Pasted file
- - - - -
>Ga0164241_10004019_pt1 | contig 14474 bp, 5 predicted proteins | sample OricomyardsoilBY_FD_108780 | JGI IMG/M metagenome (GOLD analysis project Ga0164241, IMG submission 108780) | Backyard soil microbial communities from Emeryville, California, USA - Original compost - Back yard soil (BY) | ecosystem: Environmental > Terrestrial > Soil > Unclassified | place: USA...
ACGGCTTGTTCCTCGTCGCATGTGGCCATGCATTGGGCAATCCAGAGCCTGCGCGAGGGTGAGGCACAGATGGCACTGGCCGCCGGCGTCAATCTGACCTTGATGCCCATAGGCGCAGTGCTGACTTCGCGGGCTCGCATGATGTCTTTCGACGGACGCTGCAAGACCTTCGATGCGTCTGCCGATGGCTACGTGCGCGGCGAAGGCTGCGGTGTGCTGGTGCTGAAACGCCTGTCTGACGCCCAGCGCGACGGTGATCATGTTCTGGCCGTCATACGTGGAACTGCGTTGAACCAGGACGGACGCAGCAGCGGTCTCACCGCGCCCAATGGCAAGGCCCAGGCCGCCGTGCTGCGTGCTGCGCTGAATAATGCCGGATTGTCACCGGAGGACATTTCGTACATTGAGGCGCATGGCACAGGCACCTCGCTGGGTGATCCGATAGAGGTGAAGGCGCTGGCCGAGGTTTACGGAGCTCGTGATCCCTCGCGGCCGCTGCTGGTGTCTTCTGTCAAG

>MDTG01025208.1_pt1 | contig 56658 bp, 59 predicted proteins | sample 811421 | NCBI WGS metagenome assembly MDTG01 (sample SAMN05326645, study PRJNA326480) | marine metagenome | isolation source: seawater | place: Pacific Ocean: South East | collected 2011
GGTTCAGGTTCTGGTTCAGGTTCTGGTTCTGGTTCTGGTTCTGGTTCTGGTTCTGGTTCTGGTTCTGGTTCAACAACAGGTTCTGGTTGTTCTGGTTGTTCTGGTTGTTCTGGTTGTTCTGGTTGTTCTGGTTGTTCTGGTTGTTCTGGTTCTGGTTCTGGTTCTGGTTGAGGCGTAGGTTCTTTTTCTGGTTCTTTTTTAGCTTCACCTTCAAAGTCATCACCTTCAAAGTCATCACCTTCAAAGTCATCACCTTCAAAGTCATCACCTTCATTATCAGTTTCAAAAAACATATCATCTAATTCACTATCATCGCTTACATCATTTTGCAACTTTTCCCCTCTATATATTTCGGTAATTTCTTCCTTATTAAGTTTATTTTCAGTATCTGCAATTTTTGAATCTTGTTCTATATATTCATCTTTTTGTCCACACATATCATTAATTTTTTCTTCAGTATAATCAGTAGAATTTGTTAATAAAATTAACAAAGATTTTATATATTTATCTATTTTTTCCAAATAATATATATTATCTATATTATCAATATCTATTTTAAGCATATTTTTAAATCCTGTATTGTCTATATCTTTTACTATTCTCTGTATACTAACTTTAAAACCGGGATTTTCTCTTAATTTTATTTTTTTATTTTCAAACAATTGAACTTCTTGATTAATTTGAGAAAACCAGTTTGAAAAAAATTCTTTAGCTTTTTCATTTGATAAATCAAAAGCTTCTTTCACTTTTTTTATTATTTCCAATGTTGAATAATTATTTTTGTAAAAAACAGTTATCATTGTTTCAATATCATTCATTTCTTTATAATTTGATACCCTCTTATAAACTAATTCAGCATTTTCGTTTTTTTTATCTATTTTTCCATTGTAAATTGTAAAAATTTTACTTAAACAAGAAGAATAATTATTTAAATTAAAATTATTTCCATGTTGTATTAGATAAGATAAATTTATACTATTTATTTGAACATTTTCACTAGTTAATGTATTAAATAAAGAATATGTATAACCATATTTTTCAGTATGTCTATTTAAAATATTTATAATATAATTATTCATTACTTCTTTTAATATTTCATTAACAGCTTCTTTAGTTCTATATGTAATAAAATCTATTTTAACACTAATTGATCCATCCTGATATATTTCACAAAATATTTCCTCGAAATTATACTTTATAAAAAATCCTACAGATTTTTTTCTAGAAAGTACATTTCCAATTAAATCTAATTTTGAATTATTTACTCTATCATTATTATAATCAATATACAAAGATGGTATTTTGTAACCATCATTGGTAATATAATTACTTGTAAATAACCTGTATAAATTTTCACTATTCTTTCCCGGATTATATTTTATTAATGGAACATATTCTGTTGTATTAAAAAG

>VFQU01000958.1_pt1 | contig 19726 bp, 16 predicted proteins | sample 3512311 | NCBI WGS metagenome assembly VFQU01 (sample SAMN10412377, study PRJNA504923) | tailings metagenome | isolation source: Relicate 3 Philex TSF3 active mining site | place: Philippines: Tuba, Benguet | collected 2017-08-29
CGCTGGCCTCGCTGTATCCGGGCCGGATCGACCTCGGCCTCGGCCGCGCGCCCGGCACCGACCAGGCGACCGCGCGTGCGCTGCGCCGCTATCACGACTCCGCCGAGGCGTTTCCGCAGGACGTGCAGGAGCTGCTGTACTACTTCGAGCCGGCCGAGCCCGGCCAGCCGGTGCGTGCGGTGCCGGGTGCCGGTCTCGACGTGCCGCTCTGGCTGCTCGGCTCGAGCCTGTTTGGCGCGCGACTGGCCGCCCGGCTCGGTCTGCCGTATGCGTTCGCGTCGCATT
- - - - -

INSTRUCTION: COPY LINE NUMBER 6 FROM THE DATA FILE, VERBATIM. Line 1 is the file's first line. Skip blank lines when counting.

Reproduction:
CGCTGGCCTCGCTGTATCCGGGCCGGATCGACCTCGGCCTCGGCCGCGCGCCCGGCACCGACCAGGCGACCGCGCGTGCGCTGCGCCGCTATCACGACTCCGCCGAGGCGTTTCCGCAGGACGTGCAGGAGCTGCTGTACTACTTCGAGCCGGCCGAGCCCGGCCAGCCGGTGCGTGCGGTGCCGGGTGCCGGTCTCGACGTGCCGCTCTGGCTGCTCGGCTCGAGCCTGTTTGGCGCGCGACTGGCCGCCCGGCTCGGTCTGCCGTATGCGTTCGCGTCGCATT